Trusteer came across a complex new criminal scheme involving the Tatanga Trojan that conducts an elaborate Man in the Browser (MitB) attack to bypass SMS based transaction authorization to commit online banking fraud.
The scam targets online banking customers of several German banks. When the victim logs on to the online banking application, Tatanga uses a MitB webinject that alleges the bank is performing a security check on their computer and ability to receive a Transaction Authorization Number (TAN) on their mobile device.
In the background, Tatanga initiates a fraudulent money transfer to a mule account. It even checks the victim’s account balance, and will transfer funds from the account with the highest balance if there is more than one to choose from.
The victim is asked to enter the SMS-delivered TAN they receive from the bank into the fake web form, as a way to complete this security process. By entering the TAN in the injected HTML page the victim is in fact approving the fraudulent transaction originated by Tatanga against their account.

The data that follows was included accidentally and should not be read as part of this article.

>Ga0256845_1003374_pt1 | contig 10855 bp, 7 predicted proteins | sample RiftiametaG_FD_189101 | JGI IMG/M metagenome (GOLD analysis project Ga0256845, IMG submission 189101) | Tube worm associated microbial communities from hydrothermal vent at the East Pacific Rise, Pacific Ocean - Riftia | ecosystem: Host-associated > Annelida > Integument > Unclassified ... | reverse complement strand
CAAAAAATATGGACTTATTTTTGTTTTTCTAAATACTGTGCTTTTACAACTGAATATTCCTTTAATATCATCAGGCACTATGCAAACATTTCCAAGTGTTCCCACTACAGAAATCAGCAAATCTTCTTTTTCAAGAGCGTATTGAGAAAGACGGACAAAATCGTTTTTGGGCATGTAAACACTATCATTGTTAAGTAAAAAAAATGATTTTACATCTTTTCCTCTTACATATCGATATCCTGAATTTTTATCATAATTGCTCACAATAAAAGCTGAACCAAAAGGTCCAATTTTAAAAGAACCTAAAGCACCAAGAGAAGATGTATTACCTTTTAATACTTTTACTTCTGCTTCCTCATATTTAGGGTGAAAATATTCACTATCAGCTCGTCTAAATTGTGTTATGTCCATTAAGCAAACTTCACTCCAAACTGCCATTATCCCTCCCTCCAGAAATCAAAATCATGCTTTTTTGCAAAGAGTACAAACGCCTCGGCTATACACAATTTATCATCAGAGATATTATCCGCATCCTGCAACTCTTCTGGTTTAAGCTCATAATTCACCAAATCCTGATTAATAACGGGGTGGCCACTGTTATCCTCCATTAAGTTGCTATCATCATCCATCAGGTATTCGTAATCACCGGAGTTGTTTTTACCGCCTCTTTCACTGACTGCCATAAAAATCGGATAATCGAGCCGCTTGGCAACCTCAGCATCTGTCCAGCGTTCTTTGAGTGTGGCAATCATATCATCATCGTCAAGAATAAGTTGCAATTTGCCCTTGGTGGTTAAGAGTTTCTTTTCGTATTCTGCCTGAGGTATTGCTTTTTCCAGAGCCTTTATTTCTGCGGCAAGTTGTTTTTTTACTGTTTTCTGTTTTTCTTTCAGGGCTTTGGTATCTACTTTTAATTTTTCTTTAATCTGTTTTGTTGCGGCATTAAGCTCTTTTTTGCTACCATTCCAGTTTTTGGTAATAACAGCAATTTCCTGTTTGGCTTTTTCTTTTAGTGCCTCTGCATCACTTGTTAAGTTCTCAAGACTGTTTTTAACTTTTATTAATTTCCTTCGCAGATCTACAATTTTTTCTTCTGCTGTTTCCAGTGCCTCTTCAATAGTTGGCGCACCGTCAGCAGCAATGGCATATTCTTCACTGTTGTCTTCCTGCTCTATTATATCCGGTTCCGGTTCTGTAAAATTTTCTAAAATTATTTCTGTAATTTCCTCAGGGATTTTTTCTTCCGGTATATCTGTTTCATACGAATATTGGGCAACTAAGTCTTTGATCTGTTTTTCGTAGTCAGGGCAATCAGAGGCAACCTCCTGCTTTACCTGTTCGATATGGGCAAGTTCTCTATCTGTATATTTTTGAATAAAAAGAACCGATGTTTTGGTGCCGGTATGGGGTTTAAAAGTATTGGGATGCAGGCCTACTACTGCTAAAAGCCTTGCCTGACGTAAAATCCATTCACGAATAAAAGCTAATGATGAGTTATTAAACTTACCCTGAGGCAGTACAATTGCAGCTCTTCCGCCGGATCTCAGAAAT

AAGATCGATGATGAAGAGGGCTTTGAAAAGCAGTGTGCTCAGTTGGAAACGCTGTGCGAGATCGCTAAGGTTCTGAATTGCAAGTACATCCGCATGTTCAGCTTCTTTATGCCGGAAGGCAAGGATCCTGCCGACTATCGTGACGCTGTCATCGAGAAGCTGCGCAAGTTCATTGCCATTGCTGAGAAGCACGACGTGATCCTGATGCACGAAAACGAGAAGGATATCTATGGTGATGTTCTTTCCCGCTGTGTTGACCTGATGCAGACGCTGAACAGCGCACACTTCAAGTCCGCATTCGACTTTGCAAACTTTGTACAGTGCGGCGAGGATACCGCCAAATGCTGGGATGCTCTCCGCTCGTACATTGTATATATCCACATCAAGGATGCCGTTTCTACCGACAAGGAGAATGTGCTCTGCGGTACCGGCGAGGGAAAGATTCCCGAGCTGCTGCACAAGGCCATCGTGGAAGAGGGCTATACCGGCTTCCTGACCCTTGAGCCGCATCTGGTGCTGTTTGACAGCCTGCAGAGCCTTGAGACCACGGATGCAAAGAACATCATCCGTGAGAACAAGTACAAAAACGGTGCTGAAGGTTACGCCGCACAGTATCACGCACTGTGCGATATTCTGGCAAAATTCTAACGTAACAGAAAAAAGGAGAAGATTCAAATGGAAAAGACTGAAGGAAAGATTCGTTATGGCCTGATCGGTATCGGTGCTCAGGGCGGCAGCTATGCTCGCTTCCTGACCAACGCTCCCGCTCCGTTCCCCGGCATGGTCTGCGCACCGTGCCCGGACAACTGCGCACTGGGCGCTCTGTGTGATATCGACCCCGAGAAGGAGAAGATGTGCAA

Even though the victim is presented with the fund transfer amount and the destination account information in the SMS message that contains the TAN, the injected HTML page claims that the process uses “experimental” data and that no money will leave their account.
Once the victim enters the TAN in the fake form and hits submit, the funds are transferred to the fraudster’s account. Meanwhile, Tatanga modifies the account balance reports in the online banking application to hide the fraudulent transaction.
“This is a very sophisticated and multi-faceted attack”, said Trusteer CTO Amit Klein. “By combining a MitB attack and social engineering, Tatanga is able to circumvent out-of-band authentication used by many banks. Then it goes one step further by hiding evidence of the fraudulent transaction from the victim using a post transaction attack mechanism.”
Fortunately, the text in the injected HTML page is littered with grammar and spelling mistakes and appears not to have been written by a German speaker. This may make it less effective. Clearly, grammar is easy for fraudsters to improve. The fact that they are blending multiple attack methods in a single fraud scam is not good news. However, they still need to compromise the endpoint with malware, which can be prevented.